How does space syntax help explain the relationship between the built environment and human behaviour?

The following models have been developed in space syntax, with an explanation of how these can be applied in real world practices.

1. Movement model
How can spatial models help pedestrian movement forecasting and spatial design optimisation?

a. Qualitative analysis
Make a visual comparison between spatial accessibility patterns and movement patterns, in order to get a qualitative understanding of  their relations.

b. Regression correlation analysis
Conduct statistical correlation analysis between the observed movement rates and the syntactic variables such as integration and choice. In the case of Barnsbury, 75.4% movement rates can be predicted by the variable of choice (A).

See the tutorial for further information.

c. Pedestrian movement forecast
Use the regression formula from the correlation analysis to predict pedestrian movement in testing different design options.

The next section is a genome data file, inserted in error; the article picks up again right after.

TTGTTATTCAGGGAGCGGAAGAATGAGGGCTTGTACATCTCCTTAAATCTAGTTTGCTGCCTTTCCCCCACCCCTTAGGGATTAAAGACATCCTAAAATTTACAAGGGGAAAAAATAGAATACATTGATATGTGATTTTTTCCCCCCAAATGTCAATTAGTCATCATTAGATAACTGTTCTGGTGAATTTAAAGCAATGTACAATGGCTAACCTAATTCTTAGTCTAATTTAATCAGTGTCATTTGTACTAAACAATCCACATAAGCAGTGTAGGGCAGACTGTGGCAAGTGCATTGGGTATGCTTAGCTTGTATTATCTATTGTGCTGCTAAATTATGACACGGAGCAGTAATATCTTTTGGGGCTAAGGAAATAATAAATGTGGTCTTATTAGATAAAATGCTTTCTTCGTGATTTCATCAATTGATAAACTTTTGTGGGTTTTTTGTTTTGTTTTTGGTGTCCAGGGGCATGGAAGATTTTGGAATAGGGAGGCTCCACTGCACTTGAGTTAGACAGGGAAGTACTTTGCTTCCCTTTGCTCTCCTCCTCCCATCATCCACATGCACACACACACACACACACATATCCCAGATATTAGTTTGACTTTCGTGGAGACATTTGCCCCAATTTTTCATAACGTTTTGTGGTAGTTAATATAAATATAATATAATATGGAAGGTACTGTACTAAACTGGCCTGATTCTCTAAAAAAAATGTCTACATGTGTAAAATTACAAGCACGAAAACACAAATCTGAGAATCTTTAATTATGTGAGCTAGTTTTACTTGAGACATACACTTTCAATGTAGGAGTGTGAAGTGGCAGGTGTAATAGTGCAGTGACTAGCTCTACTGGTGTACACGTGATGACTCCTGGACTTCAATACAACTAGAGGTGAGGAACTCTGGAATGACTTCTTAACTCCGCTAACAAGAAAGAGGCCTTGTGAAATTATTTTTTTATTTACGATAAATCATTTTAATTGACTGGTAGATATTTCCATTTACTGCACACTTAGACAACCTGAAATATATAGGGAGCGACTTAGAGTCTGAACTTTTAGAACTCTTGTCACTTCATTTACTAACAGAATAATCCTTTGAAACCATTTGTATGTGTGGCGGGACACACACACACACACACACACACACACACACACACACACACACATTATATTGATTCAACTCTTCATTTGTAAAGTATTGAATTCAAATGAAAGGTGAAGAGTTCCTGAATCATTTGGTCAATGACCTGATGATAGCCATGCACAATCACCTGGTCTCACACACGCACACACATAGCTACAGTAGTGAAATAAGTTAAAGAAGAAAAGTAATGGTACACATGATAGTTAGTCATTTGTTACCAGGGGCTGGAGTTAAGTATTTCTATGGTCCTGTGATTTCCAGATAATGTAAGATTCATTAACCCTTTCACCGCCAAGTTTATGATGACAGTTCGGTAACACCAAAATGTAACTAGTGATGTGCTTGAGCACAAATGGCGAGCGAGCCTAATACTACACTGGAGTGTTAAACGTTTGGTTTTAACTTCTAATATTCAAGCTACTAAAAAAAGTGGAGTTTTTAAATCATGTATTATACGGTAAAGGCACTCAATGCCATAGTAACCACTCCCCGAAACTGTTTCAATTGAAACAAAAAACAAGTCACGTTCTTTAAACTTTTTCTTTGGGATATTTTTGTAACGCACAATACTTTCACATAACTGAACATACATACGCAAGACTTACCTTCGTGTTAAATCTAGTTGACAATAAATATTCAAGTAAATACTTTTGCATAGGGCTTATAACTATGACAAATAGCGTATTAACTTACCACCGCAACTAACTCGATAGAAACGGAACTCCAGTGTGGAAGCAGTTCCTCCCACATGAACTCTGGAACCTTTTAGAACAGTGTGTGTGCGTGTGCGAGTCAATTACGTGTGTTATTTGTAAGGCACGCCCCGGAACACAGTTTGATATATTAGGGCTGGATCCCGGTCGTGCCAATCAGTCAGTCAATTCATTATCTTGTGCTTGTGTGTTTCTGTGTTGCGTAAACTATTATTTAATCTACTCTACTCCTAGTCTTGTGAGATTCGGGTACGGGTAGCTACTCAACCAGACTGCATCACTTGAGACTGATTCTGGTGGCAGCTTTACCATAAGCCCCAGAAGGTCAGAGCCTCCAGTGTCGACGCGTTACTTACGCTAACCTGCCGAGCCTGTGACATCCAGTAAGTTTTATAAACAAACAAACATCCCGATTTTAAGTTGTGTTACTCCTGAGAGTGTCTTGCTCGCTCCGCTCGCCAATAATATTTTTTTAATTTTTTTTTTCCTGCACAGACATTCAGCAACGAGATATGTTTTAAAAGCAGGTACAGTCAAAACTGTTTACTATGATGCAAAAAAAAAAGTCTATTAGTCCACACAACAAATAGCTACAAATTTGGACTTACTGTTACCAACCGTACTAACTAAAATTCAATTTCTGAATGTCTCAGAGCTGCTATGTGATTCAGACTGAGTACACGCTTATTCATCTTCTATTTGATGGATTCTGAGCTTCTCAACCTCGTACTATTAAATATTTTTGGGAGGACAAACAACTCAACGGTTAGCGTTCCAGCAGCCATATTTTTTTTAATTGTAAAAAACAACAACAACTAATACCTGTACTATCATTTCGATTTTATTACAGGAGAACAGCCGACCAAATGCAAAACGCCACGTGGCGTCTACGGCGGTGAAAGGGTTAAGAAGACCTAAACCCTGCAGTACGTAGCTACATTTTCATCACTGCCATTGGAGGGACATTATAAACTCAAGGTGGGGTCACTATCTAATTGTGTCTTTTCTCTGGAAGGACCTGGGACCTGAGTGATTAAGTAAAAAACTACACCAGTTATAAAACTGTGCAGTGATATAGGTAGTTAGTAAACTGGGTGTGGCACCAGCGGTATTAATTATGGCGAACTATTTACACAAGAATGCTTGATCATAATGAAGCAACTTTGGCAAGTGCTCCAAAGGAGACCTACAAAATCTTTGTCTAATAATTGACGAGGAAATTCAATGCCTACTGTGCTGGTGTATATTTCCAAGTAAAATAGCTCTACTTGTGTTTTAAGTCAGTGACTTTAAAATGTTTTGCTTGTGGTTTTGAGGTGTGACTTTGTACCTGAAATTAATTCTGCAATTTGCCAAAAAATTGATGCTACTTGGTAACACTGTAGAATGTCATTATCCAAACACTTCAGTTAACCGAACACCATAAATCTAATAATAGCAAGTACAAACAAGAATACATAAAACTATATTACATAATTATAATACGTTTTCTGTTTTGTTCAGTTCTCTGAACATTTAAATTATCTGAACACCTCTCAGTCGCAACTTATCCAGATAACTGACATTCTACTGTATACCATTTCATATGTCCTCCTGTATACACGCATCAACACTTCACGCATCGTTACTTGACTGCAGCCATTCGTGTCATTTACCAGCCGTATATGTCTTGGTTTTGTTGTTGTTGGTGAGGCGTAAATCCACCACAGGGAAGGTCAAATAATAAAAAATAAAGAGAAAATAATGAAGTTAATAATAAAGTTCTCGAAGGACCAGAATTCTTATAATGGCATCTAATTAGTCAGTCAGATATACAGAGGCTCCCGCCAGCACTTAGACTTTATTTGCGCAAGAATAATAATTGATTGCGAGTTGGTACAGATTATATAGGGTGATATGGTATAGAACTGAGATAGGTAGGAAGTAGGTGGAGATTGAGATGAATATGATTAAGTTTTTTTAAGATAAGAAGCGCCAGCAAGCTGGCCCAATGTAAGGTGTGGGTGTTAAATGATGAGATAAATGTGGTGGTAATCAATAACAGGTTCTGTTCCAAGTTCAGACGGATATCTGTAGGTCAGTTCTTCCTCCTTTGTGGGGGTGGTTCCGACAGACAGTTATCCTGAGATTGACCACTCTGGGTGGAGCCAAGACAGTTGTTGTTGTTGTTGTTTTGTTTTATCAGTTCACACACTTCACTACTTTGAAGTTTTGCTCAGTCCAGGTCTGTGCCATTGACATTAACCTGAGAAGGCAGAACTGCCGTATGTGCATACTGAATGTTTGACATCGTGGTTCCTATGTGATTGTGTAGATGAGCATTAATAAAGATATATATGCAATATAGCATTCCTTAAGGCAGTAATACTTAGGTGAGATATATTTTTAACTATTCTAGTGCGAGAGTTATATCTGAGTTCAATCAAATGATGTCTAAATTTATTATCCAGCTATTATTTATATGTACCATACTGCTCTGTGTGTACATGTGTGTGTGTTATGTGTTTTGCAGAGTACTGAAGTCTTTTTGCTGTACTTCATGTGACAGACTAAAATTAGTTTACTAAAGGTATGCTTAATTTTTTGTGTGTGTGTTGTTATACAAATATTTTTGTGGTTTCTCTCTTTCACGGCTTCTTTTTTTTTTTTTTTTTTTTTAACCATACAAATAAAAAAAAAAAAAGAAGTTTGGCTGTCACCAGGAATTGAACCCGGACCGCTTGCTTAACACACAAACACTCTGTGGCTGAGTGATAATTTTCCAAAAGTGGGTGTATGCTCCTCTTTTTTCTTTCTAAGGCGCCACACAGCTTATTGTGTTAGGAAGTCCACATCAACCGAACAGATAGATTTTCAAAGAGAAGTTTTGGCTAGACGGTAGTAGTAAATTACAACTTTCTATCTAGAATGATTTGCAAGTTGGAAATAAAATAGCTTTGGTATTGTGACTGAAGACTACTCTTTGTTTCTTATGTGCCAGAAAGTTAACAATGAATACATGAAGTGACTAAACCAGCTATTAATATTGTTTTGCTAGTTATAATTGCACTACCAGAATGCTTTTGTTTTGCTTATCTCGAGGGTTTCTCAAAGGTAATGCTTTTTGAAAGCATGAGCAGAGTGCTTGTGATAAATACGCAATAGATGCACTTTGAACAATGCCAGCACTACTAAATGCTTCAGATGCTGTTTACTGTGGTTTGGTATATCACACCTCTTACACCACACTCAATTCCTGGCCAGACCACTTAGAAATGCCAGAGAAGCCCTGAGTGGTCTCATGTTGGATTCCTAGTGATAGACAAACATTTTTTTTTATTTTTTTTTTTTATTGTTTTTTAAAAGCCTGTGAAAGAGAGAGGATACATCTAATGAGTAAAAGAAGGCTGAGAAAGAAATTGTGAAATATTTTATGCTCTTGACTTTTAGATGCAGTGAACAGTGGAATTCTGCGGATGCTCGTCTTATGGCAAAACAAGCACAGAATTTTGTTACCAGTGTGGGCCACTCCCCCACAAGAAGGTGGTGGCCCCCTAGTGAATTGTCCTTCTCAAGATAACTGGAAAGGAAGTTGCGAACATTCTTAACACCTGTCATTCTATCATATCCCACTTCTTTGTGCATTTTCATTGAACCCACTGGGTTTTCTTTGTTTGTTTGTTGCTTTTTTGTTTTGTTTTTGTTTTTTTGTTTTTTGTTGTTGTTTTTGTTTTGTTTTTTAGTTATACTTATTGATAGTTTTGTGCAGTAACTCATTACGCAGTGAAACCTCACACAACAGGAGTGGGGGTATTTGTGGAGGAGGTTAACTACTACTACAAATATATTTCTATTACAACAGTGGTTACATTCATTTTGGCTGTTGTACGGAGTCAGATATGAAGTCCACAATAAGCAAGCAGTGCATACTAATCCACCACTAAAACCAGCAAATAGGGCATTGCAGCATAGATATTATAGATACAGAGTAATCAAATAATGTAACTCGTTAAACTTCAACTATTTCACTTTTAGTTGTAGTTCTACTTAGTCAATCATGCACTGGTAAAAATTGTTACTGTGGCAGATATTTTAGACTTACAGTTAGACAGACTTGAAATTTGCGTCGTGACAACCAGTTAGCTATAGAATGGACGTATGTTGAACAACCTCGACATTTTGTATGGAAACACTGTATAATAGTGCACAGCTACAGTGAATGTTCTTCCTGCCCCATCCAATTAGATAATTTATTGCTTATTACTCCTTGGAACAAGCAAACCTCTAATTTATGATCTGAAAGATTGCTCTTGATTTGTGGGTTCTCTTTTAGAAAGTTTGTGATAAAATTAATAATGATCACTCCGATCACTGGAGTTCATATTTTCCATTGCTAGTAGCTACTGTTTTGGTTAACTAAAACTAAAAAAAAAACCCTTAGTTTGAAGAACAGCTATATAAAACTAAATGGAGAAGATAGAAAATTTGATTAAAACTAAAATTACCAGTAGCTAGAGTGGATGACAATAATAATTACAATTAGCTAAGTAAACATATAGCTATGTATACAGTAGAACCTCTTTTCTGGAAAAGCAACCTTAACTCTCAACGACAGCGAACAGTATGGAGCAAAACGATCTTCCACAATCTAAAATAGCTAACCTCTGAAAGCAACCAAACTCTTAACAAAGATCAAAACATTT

2. Land use model
How can spatial models optimise land use distribution?

a. Qualitative analysis
Make a visual comparison between the spatial accessibility pattern (B) and land use pattern (C) , in an attempt to understand how spatial accessibility impacts on land use distribution.

b.  Statistical analysis
Conduct statistical analysis between land uses and the syntactic variables (eg. choice). In the case of  Central London, 80% of retail units are located on the 20% most  spatially accessible streets.

c.  Land use optimisation
Optimise land use distribution according to the statistical analysis.

3. Others
Other models include crime models and urban value models. These models are currently under development. For details, please see the References.